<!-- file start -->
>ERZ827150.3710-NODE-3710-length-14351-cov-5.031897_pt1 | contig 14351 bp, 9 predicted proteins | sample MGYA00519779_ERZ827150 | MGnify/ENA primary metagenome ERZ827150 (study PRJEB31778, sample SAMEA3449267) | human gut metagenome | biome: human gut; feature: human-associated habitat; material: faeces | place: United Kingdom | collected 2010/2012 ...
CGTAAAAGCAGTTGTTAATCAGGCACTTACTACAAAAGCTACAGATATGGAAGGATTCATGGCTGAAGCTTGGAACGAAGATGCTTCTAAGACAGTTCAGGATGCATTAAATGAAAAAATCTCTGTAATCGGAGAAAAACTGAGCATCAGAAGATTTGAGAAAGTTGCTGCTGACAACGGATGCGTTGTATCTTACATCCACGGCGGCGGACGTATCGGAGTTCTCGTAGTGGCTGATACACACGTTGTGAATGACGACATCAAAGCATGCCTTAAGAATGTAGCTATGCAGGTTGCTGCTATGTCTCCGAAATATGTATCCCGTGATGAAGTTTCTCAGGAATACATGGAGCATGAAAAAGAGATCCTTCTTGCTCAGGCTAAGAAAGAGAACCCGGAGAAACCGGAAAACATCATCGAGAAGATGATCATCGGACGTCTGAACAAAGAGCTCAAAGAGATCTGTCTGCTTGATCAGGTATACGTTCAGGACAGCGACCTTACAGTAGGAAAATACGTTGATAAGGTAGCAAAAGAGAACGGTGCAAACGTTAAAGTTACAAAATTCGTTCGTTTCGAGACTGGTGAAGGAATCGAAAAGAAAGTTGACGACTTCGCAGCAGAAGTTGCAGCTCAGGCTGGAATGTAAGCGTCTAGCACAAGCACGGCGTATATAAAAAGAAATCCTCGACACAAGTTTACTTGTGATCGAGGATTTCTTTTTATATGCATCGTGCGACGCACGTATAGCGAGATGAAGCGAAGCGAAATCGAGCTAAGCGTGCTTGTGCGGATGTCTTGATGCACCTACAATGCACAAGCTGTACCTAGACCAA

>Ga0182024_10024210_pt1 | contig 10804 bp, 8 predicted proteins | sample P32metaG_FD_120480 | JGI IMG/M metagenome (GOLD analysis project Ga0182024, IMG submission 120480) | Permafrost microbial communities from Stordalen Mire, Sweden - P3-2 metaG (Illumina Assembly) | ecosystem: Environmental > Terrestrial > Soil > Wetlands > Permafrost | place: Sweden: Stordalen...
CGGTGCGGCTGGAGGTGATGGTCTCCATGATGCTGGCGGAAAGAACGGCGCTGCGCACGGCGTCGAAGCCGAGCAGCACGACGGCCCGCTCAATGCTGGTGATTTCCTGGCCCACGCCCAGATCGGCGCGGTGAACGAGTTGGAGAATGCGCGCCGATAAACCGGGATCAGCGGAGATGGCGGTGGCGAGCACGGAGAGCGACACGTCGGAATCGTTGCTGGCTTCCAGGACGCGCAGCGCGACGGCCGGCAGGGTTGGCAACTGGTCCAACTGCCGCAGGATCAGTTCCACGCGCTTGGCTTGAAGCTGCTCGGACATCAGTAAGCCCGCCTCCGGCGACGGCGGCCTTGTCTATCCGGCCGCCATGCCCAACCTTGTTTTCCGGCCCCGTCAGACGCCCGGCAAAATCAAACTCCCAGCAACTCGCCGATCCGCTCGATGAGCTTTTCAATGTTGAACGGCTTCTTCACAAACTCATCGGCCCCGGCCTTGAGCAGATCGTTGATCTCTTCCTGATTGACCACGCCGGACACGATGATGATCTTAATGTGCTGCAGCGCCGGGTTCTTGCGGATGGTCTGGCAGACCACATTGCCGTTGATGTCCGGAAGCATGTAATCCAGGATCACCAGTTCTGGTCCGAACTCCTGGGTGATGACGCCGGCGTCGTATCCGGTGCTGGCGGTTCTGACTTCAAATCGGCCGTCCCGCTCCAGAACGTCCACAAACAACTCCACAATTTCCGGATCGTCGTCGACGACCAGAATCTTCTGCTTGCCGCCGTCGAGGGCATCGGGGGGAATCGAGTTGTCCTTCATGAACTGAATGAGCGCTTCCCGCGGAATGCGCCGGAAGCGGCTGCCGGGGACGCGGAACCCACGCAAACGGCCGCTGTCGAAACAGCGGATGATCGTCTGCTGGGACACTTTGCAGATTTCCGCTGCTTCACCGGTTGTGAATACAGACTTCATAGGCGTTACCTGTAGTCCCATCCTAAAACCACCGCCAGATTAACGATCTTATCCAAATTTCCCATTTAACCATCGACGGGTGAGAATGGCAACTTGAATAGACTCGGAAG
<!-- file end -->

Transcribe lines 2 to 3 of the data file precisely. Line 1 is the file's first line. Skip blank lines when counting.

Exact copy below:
CGTAAAAGCAGTTGTTAATCAGGCACTTACTACAAAAGCTACAGATATGGAAGGATTCATGGCTGAAGCTTGGAACGAAGATGCTTCTAAGACAGTTCAGGATGCATTAAATGAAAAAATCTCTGTAATCGGAGAAAAACTGAGCATCAGAAGATTTGAGAAAGTTGCTGCTGACAACGGATGCGTTGTATCTTACATCCACGGCGGCGGACGTATCGGAGTTCTCGTAGTGGCTGATACACACGTTGTGAATGACGACATCAAAGCATGCCTTAAGAATGTAGCTATGCAGGTTGCTGCTATGTCTCCGAAATATGTATCCCGTGATGAAGTTTCTCAGGAATACATGGAGCATGAAAAAGAGATCCTTCTTGCTCAGGCTAAGAAAGAGAACCCGGAGAAACCGGAAAACATCATCGAGAAGATGATCATCGGACGTCTGAACAAAGAGCTCAAAGAGATCTGTCTGCTTGATCAGGTATACGTTCAGGACAGCGACCTTACAGTAGGAAAATACGTTGATAAGGTAGCAAAAGAGAACGGTGCAAACGTTAAAGTTACAAAATTCGTTCGTTTCGAGACTGGTGAAGGAATCGAAAAGAAAGTTGACGACTTCGCAGCAGAAGTTGCAGCTCAGGCTGGAATGTAAGCGTCTAGCACAAGCACGGCGTATATAAAAAGAAATCCTCGACACAAGTTTACTTGTGATCGAGGATTTCTTTTTATATGCATCGTGCGACGCACGTATAGCGAGATGAAGCGAAGCGAAATCGAGCTAAGCGTGCTTGTGCGGATGTCTTGATGCACCTACAATGCACAAGCTGTACCTAGACCAA

>Ga0182024_10024210_pt1 | contig 10804 bp, 8 predicted proteins | sample P32metaG_FD_120480 | JGI IMG/M metagenome (GOLD analysis project Ga0182024, IMG submission 120480) | Permafrost microbial communities from Stordalen Mire, Sweden - P3-2 metaG (Illumina Assembly) | ecosystem: Environmental > Terrestrial > Soil > Wetlands > Permafrost | place: Sweden: Stordalen...